City Resident Neil Shermer came to the podium to address the commission on the options presented, “I don’t want any of the city money managed or spent or kept by anybody but the city,” Shermer said, “If they want to operate as a business, and contract for hours with our community center, I think that’s great. But you brought up a very important point, they will need insurance, and a lot of it probably more than a million dollars work. Because people will get injured. That’s just a fact,” Shermer said, “[The potential lease document] developed in a stream of finance that will have access to people who aren’t elected officials in the city of Valparaiso or the treasurer, city clerk or the city administrator. I have a problem with that as a citizen. If there’s going to be money, I want it to be you guys [the commission] that spend it.”
Prior to Monday’s meeting, social media – specifically Valparaiso Nextdoor – swirled with conjecture about Mayor Brent Smith’s role in drafting the lease agreement for the senior center that would be used if the commision decided to lease out the senior center to a 501(c)3 non-profit organization. The talk on social media irritated Mayor Smith enough to where he brought it up in the workshop about the senior center before the regular meeting.
“I don’t appreciate that the people on Nextdoor were saying, ‘this lease agreement was driven by the mayor and the attorney,’ Mayor Smith recounted, “The mayor and the attorney never discussed the contents of the agreement.”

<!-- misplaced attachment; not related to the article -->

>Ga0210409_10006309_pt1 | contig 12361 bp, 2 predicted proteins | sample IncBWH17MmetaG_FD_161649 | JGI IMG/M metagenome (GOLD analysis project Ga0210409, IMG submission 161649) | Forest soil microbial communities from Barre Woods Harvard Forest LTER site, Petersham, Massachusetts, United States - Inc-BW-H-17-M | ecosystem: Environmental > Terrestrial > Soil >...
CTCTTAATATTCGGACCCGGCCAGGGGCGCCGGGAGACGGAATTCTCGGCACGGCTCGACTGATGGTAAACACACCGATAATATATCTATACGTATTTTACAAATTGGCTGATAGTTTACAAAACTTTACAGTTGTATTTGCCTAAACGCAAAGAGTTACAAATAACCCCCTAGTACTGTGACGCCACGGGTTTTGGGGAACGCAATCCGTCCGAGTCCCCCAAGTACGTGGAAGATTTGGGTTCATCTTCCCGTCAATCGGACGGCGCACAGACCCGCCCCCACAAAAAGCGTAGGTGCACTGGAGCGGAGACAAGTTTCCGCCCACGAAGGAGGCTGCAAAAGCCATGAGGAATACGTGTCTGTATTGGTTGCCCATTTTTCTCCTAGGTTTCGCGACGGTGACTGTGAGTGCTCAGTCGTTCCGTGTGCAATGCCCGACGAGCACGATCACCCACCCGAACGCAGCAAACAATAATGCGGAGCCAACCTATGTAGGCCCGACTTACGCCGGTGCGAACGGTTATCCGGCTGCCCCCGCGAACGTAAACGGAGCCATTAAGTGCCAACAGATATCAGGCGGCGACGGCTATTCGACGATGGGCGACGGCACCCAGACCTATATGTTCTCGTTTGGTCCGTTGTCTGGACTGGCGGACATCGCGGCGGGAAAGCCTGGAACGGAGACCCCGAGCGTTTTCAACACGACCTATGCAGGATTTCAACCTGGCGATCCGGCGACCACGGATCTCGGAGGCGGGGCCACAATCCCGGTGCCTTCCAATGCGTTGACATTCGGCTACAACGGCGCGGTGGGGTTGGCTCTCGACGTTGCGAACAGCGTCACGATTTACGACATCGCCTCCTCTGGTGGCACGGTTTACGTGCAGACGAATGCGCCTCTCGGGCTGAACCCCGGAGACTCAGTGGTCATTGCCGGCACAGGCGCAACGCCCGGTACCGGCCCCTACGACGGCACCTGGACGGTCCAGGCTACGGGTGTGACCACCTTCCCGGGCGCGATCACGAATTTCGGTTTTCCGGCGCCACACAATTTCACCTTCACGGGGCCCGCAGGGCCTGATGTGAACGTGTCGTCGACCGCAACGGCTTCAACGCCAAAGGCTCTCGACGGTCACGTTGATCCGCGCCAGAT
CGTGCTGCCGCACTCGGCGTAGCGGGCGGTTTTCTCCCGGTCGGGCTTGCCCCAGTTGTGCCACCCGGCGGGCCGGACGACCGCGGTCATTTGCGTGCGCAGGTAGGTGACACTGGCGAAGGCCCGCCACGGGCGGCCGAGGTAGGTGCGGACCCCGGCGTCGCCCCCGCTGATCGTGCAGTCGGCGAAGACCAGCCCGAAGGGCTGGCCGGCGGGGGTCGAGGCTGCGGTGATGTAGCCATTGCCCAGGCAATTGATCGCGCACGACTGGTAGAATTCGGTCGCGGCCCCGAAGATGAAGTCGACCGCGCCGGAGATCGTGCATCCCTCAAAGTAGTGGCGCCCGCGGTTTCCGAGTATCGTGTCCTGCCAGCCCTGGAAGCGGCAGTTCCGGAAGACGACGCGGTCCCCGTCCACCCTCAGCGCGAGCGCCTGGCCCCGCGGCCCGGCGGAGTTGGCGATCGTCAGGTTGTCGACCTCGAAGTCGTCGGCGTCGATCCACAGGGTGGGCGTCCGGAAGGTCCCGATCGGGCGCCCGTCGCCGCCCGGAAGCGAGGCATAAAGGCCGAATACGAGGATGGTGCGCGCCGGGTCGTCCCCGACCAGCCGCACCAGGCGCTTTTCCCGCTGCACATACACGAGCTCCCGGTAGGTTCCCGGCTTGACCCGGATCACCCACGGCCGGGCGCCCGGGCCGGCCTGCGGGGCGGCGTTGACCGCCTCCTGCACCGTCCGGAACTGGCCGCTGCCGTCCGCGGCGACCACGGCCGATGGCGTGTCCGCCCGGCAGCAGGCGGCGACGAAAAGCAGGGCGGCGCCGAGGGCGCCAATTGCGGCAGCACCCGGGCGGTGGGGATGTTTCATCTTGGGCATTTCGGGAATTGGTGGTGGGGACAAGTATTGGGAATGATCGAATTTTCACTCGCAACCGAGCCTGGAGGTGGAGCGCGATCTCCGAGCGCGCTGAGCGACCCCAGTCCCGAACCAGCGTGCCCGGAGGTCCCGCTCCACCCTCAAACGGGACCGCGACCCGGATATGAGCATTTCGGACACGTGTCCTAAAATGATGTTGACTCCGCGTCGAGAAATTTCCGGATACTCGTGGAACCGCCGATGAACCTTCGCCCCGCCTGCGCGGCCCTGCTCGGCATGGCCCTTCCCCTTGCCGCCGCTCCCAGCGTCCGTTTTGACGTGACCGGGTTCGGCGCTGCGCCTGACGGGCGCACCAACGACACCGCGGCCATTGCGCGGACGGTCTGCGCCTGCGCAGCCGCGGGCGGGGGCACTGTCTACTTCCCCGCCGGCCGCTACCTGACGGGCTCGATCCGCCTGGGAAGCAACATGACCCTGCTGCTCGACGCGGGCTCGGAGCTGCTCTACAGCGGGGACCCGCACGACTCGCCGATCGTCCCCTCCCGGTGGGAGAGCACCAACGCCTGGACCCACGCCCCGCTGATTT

The issue apparently stemmed from the fact that the draft proposal of the ordinance submitted to the steering committee had unsigned signature blocks for both the city attorney, Hayward Dykes, and the Mayor.
“I don’t appreciate the fact that people are sitting out there on their chat lines, pointing your finger at me when I had nothing to do with this lease agreement that came strictly from the attorney’s office,” Mayor Smith continued – directing his comments to the gallery. “I don’t appreciate the fact that I was singled out and pointed out on our Nextdoor neighbor chatline – me and their attorney being together on this.”
At that point, Patrick Palmer, the man who leads the Valparaiso Senior Center Steering Committee and ran against Smith in the last election, came up to address the commission. He held up a copy of the lease agreement and asked the mayor to look at the back page, which bore the Mayor’s name but not his signature.
“When people read the document has two names on [the draft document], I think that’s where it comes from,” Palmer said about the animus on social media regarding the Mayor.